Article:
Last week, the White House released a new counternarcotics strategy for the U.S.-Mexico border that calls for better intelligence and new surveillance technology to stem the flow of drugs, weapons and cash between the two countries. But according to the head of the [United States' smallest military branch], Mexico’s vulnerable southern border is an equally serious concern.Good stuff. And if you don't check out Danger Room every once in a while, you should. Always something in the way of food for thought.
In a conversation with Danger Room, . . . Commandant Adm. Thad Allen said that between 75 percent and 80 percent of all the cocaine moving toward the United States – on go-fast boats, fishing vessels, and narco-submarines — first goes to Mexico, where it can be broken into much smaller packages that are harder to detect.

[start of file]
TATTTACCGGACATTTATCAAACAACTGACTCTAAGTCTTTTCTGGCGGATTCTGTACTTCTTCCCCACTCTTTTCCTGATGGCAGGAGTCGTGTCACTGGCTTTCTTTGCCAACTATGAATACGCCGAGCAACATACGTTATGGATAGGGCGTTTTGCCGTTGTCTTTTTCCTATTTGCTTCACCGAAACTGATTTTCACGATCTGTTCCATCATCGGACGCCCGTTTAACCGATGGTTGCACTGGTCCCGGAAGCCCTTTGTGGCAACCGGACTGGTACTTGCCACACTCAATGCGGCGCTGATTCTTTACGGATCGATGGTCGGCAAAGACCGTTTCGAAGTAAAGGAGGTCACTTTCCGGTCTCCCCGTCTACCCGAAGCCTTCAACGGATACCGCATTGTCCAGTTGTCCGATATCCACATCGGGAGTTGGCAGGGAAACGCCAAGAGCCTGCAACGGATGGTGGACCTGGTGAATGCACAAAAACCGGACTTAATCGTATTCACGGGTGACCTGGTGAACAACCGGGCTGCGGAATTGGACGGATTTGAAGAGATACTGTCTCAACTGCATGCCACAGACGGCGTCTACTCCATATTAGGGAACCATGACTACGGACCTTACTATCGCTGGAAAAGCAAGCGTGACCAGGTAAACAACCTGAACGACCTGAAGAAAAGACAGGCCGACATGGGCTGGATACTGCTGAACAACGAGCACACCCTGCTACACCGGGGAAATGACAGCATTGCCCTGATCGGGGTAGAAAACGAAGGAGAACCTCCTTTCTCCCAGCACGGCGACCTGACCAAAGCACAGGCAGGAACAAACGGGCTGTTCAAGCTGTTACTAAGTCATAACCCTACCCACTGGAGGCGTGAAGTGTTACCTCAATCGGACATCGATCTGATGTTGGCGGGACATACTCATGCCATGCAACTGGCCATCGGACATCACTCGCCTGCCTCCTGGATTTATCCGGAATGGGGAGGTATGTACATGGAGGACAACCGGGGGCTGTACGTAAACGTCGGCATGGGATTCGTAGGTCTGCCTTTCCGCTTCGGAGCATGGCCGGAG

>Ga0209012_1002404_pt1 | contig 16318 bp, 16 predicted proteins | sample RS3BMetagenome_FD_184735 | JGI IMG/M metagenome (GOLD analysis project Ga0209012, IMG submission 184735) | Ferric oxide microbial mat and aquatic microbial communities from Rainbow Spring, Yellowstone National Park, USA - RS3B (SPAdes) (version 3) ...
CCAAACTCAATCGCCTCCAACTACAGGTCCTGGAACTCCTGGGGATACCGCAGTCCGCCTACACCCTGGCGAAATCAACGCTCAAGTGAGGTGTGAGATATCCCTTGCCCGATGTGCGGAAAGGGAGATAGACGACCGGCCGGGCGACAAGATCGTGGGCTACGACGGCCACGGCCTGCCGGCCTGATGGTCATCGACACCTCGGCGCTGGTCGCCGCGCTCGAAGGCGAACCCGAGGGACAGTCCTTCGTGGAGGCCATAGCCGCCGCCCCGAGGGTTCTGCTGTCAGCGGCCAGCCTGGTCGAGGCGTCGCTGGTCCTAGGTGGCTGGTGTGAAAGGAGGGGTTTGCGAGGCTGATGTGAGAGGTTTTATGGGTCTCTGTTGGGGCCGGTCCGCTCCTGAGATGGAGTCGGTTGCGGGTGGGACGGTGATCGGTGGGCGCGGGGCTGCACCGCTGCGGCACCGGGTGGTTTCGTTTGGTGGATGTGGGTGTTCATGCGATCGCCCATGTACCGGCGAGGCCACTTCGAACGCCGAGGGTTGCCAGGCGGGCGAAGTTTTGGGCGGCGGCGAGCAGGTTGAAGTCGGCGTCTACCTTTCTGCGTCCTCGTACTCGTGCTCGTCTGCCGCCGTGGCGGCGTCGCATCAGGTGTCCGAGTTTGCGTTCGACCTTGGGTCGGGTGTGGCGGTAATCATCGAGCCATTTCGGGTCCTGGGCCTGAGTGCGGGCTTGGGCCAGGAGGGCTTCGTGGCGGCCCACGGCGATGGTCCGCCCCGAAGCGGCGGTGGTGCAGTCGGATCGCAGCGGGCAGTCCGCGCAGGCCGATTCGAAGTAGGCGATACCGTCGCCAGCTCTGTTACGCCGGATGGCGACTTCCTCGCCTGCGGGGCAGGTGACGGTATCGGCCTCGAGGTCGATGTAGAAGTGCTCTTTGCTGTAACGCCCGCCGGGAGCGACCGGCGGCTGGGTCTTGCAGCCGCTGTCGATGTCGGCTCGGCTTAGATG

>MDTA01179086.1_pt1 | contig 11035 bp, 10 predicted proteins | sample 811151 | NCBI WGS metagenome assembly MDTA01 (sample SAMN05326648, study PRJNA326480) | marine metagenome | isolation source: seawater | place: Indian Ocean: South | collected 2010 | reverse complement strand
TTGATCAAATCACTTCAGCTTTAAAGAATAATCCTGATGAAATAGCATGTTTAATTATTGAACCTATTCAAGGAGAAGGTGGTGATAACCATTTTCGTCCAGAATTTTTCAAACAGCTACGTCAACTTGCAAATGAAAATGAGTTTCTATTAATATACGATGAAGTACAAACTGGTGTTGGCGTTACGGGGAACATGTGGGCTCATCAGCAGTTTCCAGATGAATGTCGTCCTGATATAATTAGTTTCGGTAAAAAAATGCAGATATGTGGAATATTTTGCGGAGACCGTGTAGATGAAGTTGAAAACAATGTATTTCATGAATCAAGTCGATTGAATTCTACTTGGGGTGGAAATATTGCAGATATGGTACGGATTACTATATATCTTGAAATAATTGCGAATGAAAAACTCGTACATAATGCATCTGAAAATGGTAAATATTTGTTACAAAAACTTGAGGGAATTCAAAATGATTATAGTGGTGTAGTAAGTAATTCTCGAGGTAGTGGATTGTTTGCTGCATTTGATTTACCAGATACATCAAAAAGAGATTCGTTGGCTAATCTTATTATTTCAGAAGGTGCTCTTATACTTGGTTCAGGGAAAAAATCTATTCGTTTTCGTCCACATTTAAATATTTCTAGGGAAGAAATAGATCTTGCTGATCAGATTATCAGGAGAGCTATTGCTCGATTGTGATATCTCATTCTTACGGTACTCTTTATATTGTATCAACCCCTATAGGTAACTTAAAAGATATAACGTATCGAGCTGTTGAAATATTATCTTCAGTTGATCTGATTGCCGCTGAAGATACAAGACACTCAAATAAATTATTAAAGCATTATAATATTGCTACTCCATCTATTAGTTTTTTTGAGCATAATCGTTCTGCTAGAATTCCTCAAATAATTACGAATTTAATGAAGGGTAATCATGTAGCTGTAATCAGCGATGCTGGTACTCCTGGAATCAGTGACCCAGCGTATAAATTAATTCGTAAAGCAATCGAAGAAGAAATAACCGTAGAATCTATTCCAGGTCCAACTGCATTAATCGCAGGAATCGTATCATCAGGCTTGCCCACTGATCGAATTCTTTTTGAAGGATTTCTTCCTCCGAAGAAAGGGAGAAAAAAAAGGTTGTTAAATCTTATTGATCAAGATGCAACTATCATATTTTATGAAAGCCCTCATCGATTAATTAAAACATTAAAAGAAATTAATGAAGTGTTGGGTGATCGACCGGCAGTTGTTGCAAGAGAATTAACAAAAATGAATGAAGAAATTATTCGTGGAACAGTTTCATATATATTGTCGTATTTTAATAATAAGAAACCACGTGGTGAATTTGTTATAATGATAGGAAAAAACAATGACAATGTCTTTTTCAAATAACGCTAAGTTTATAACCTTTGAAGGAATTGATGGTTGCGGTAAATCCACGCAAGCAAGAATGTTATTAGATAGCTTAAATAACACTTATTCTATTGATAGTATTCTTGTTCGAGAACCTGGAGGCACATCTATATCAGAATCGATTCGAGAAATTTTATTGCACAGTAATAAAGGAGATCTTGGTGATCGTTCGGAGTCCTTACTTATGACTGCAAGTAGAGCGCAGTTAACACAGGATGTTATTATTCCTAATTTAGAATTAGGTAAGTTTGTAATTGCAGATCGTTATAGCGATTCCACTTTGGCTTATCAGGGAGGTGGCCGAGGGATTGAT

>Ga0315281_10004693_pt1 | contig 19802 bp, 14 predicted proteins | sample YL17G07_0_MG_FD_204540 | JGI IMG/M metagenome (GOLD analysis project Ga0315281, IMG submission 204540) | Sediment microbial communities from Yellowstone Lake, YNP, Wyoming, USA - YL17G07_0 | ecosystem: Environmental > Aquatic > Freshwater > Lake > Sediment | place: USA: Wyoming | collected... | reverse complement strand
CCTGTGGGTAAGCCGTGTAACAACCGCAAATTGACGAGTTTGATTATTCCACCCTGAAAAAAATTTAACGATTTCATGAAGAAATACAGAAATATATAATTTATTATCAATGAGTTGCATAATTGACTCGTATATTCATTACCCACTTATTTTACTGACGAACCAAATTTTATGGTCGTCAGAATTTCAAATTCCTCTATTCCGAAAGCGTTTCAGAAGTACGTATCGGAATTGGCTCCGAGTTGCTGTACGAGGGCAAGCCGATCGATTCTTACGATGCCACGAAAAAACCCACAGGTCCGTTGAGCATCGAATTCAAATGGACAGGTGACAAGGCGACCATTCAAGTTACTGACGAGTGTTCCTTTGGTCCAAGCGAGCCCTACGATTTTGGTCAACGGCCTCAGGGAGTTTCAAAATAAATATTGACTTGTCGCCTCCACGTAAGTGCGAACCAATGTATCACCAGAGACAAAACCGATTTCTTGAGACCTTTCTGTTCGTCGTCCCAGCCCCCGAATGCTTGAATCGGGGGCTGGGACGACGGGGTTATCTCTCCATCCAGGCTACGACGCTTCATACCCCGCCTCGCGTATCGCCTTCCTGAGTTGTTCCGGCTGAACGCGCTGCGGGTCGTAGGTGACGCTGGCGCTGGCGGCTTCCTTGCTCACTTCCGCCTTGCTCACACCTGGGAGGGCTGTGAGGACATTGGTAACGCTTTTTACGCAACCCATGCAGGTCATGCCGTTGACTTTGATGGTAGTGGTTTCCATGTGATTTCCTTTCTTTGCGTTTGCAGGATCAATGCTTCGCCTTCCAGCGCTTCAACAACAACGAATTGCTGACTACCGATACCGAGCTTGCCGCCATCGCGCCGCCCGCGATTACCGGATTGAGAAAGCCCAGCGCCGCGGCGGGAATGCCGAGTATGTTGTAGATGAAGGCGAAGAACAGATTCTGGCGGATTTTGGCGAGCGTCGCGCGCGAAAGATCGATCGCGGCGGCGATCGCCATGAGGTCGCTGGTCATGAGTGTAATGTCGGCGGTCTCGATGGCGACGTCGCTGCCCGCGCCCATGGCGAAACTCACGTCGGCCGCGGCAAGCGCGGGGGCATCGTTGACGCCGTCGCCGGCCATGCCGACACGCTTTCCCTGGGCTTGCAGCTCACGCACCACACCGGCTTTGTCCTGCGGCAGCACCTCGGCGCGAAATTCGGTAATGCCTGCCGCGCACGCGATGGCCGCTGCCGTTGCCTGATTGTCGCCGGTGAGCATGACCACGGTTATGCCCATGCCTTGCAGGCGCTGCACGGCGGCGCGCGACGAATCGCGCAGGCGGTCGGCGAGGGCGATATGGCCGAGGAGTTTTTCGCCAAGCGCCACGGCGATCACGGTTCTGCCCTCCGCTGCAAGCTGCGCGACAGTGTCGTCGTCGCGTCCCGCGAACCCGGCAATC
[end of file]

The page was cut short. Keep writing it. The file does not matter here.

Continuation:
“The southern border that should be of concern to us as well is Mexico’s southern border, between Mexico, Honduras and that area with Belize,” he said. “Once those products get into Mexico, a couple things happen that really, really increase the problem set for Mexico and the United States. Everything gets distributed into smaller loads, and it’s much harder to identify and intercept. And number two, the drug trafficking organizations are increasingly paying off their transportation people and folks in Mexico with drugs instead of money. So they are creating a user population in Mexico that creates another corrosive effect.”
Sunday, June 14, 2009
Danger Room Interviews "The Thadmiral"
Okay, well that's not how Nathan Hodge refers to Signo 1; however, Mr. Hodge does have a great post at Danger Room about the Commandant's thoughts as he looks south of the border: [Service] Chief Eyes Narco-Navy Threat
Posted on Sunday, June 14, 2009